Editorials -- By: Anonymous
BSac 97:388 (Oct 40) p. 385
First sociology and now philosophy are finding an ever-increasing emphasis in the curriculums of the theological seminaries. Sociology, while it offers some practical ideas to the pastor that would help him in his contact with his people, is largely demanded as an undergirding of the so-called “social gospel” and aims along with that gospel at the salvation of society and to that extent abandons the Biblical program for the regeneration of the individual. That men who are accepting a responsibility in the gospel ministry should be trained away from the divine purpose for this age and encouraged to undertake the salvation of society and this in the face of revelation which asserts that society as such-the cosmos world-will not be saved but rather goes on to well-defined judgment, is tragic indeed. Persistent attention to such unscriptural objectives in the face of a disintegrating social order can be accounted for in no other way than that it is one of Satan’s delusions. The preacher is not appointed to extinguish the conflagration, but he is appointed to snatch brands from the burning. If perchance the advocate of the social regeneration lays hold of a text of Scripture which anticipates a coming righteous kingdom on the earth, he will do well to observe that such a kingdom is never said to be the effect of man’s labors, but is the consummation of the mighty power and determination of the King of kings when He returns to this earth. He will not return to a converted world, but there will be a converted world when He has judged the earth and dismissed the unrighteous and established true righteousness on the earth. Sociology should appear, if it appears in the curriculum of theological study at all, after men have learned what are the first principles of the divine purpose.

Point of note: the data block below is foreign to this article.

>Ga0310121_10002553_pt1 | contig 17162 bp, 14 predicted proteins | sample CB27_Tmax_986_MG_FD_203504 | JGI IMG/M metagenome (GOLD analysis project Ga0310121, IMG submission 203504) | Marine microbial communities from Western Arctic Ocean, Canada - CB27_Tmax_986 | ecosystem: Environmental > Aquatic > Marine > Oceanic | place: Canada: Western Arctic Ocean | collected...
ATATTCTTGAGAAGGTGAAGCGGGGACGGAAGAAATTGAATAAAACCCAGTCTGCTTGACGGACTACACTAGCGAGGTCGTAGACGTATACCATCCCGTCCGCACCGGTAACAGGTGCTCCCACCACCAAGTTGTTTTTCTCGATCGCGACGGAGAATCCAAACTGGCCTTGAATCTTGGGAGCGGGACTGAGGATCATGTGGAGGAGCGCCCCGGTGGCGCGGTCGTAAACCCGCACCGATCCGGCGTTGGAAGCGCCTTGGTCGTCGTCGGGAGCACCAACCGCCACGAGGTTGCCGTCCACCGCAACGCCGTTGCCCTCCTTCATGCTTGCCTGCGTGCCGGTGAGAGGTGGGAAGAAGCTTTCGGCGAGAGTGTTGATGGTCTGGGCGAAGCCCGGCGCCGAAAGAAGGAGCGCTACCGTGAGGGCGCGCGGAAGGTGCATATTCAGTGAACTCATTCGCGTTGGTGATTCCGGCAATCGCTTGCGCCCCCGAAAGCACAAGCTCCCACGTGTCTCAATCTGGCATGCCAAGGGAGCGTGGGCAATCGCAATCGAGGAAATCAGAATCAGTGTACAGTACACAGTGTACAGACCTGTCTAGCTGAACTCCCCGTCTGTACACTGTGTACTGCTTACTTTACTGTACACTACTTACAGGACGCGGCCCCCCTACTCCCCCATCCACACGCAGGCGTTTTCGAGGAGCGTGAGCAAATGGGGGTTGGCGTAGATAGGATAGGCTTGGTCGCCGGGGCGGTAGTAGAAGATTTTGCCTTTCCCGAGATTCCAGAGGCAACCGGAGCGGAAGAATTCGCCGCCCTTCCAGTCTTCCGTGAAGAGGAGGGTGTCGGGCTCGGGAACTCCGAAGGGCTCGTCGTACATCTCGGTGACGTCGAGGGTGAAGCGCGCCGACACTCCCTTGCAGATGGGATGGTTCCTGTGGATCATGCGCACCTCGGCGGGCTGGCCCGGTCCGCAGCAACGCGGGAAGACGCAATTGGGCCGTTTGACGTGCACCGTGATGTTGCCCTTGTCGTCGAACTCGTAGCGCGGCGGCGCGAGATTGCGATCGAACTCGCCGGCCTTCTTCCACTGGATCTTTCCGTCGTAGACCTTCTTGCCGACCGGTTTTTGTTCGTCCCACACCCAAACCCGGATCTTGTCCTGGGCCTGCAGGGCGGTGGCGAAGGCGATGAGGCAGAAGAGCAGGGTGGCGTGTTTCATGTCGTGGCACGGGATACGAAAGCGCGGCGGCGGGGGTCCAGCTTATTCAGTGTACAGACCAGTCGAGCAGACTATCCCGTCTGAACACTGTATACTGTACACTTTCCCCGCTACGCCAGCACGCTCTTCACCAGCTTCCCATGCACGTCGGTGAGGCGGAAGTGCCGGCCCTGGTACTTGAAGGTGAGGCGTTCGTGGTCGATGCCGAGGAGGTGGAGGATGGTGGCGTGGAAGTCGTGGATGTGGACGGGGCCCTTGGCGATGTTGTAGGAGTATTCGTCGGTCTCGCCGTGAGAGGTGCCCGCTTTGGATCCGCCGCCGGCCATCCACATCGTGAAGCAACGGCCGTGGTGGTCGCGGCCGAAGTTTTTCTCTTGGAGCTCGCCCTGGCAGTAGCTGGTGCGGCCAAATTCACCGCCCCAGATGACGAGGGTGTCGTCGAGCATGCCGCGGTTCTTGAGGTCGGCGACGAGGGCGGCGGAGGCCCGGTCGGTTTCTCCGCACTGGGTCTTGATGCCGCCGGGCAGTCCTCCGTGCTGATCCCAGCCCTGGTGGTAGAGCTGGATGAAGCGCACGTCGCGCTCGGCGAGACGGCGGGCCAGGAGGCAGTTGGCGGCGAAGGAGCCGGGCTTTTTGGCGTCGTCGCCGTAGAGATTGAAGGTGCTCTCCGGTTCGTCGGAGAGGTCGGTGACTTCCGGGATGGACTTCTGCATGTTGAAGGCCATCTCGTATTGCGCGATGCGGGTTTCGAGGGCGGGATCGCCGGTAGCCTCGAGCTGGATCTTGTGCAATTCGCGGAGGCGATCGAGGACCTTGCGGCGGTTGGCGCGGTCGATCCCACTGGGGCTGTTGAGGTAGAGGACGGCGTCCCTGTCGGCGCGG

More recently philosophy is being incorporated into
BSac 97:388 (Oct 40) p. 386
theological disciplines, especially for higher degrees. Word is published that one theological seminary is requiring the standard work for the Ph.D. degree along with some theology for a higher theological degree. The query rises in the mind of one whose ideals conform somewhat to those of the seminaries of two generations ago as to whether theology-the queen of all the sciences and more extensive in its comprehensiveness than all other sciences combined-has ceased to be what it has been and whether it must now totter about, leaning on two crutches-sociology and philosophy. Sociology and philosophy have no more an integral part in Systematic Theology than English literature or psychology-all of which are the recognized preparatory discipline of the candidate for theological instruction.
If physicians were to give up the study of anatomy they would c...
Click here to subscribe